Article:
We live in an age of spiritual smorgasbord: People are mixing concepts, aphorisms, and insights from a broad variety of mystical and faith traditions. A blend of notions culled from many spiritual paths is now surfacing as popular prescription for all and sundry seekers: “Believe everything will turn out perfectly”; “deny the power of the negative by emphasizing the positive”; “always trust your intuition”; “focus on being and becoming over doing or engaging in activism”; “don’t get caught up in the world of forms and illusion”; “live in essence.” Such a list is clearly a simplistic reduction of the requirement of spiritual practices that are designed to transcend the limits of the ego.
A superficial mysticism is now being applied as broader social commentary. Rumi is on everyone’s lips: “Out beyond ideas of wrongdoing and rightdoing, there is a field. I’ll meet you there.”
Such a pronouncement raises moralists to their feet to make us aware that Rumi’s words may hold a kind of psychospiritual truth but are no basis for creating a morally enlightened society. The moralist is quick to nail the consequences of our choices. We are urged to remember that our choices can be highly creative or deeply damaging to social order and communal life. Our choices can be a curse or a blessing in the lives of others and for the life of the planet. Moral activists urge us to develop the will to consciously set values, codes, and laws, and to adhere to them.
Social activists, on the other hand, will often remind us that progress is not guaranteed, and that it is incomplete in many arenas. They also remind us that there is a constant need to struggle against narrow self-interest and even regressive forces that seek to roll back gains made by previous generations. They spur our conscience to remain vigilant and plead with us to give our attention to everything from poverty to pollution. Activists are sometimes harshly judged for being overly concerned with deficiencies and inadequacies in social and political systems, and are viewed as too negative or coming from a “scarcity”consciousness. But the reality is that they are trying to grab our attention, and have us focus on concerns that have fallen off the radar screen of our awareness.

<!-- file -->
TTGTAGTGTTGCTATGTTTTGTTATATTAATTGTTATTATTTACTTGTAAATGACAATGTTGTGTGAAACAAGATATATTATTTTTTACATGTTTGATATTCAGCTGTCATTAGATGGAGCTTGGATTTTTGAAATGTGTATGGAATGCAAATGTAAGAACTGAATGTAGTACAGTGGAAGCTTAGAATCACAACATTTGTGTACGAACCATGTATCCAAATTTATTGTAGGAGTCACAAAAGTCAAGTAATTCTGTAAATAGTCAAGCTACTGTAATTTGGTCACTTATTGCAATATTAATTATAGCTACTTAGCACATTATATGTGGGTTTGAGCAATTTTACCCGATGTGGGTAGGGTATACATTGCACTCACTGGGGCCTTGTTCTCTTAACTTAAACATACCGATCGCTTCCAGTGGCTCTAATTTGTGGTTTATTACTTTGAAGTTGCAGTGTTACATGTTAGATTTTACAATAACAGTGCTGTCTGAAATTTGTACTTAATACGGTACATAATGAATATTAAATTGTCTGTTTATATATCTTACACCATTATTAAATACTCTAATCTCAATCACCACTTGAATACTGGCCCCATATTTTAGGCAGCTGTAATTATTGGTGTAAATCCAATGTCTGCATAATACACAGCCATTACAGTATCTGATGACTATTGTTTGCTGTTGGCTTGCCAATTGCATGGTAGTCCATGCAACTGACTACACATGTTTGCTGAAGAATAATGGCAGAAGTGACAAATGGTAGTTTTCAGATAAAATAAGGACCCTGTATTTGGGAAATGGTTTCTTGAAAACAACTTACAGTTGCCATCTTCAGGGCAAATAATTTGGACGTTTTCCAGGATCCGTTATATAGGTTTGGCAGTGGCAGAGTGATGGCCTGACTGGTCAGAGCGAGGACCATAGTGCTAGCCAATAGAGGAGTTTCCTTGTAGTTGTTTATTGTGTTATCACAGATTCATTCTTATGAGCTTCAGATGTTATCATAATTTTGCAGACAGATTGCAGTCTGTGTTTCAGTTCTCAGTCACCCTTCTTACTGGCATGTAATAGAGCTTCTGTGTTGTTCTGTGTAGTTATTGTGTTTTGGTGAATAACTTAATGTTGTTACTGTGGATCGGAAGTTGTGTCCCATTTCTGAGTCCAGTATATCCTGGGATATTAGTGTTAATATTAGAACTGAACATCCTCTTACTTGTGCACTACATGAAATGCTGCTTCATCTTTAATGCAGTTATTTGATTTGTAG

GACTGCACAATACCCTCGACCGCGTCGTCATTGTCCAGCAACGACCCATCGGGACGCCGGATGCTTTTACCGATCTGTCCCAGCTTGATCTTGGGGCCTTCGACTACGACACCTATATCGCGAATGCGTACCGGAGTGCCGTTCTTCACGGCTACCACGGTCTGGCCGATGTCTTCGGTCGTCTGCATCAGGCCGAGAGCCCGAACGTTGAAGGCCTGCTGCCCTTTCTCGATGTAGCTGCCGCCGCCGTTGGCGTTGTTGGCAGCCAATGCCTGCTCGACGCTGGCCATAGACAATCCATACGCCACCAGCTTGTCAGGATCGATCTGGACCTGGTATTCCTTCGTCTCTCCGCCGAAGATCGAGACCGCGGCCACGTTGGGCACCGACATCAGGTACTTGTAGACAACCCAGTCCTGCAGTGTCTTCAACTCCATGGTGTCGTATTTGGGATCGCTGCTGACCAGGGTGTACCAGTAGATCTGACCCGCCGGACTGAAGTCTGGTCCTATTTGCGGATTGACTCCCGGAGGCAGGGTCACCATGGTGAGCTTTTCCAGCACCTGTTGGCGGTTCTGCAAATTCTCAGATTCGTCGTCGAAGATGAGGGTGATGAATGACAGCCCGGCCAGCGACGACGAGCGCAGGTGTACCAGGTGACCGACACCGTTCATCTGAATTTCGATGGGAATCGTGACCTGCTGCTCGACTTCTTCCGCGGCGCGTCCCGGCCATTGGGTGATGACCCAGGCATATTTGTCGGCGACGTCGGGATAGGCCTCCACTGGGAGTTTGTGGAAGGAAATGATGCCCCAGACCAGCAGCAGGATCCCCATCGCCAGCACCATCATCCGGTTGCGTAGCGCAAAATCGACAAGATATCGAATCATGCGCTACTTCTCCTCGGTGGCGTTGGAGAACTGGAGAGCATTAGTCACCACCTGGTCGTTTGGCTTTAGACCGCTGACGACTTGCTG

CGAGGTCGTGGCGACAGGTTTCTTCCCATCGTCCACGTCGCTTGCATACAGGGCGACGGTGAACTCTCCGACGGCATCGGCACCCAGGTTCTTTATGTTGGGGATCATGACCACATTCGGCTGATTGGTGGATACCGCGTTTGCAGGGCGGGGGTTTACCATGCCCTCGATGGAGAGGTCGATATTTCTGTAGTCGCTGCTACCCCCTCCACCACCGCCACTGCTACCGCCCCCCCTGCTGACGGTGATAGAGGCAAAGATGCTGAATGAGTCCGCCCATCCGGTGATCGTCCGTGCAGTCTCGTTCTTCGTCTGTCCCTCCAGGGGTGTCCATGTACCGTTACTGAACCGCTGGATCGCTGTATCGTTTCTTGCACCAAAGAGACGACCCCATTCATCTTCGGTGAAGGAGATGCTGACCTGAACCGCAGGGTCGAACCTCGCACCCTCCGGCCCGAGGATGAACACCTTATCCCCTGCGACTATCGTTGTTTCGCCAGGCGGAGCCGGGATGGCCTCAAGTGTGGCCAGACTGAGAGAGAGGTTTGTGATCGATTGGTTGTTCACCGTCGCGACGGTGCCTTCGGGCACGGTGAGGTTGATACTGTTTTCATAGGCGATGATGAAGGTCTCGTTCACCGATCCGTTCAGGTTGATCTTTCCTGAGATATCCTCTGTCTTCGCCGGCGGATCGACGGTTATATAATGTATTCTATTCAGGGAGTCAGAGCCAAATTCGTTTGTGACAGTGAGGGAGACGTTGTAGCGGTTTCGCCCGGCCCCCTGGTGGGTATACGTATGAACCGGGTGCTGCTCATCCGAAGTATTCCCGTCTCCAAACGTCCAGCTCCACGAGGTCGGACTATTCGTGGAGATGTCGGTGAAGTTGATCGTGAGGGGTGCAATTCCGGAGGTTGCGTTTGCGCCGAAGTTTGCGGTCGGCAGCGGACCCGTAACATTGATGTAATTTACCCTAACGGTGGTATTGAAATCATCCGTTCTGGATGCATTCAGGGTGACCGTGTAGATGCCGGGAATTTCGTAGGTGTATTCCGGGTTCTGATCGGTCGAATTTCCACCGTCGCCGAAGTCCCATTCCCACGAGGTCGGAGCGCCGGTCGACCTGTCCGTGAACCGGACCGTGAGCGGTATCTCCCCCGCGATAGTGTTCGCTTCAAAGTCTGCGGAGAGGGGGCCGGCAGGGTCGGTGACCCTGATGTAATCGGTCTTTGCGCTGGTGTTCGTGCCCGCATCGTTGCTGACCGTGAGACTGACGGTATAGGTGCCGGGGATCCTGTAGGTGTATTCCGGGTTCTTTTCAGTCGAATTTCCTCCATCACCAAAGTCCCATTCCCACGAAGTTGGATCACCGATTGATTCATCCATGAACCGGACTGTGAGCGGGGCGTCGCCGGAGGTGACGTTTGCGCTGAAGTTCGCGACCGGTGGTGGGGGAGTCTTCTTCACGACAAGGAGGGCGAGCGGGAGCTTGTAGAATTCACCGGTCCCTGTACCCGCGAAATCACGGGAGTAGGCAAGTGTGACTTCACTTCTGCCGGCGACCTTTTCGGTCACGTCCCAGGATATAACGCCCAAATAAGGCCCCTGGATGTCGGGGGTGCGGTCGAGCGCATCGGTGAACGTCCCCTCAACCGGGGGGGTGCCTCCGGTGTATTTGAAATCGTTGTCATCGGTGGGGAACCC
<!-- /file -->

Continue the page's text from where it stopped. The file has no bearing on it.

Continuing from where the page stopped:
The challenge for both moral and social activists is to avoid getting spun out by the need to change dysfunctional human behaviors and unjust systems. They should seek to avoid corrosive judgmentalism: When exuberance for justice leads to the demonization of others, more injustice is being perpetrated. Constant unresolved anxiety, frustration, anger, and even outrage can lead not only to burnout, but to a fixation on the externals of the problem. The attention of the activist can get trapped in the field of action and disconnected from the nurturance of being itself.
Likewise the challenge for the spiritual seeker is to avoid becoming self-absorbed. As the Dalai Lama has pointed out, it is not enough to meditate and to develop compassion for others, one must act.
Robust action can be surrendered to the highest principles of love, forgiveness, and reconciliation as Gandhi and others have demonstrated. These exemplars of higher consciousness have paved the way for a more universal shift in human consciousness. To stand in the fires of hostility, exploitation, and hatred with a stance that is both deeply compassionate and spiritually detached, and at the same time generative of creative and enlightened action, is now the task of the globally conscious citizen.
We can increase our inner strength to make critical choices for ourselves and for the planet by refraining from cluttering up our lives with too much superficial choice. The choice to surrender to higher guidance, to listen deeply to one’s inner voice and soul’s beckoning, is not passivity, but a higher level of conscious engagement.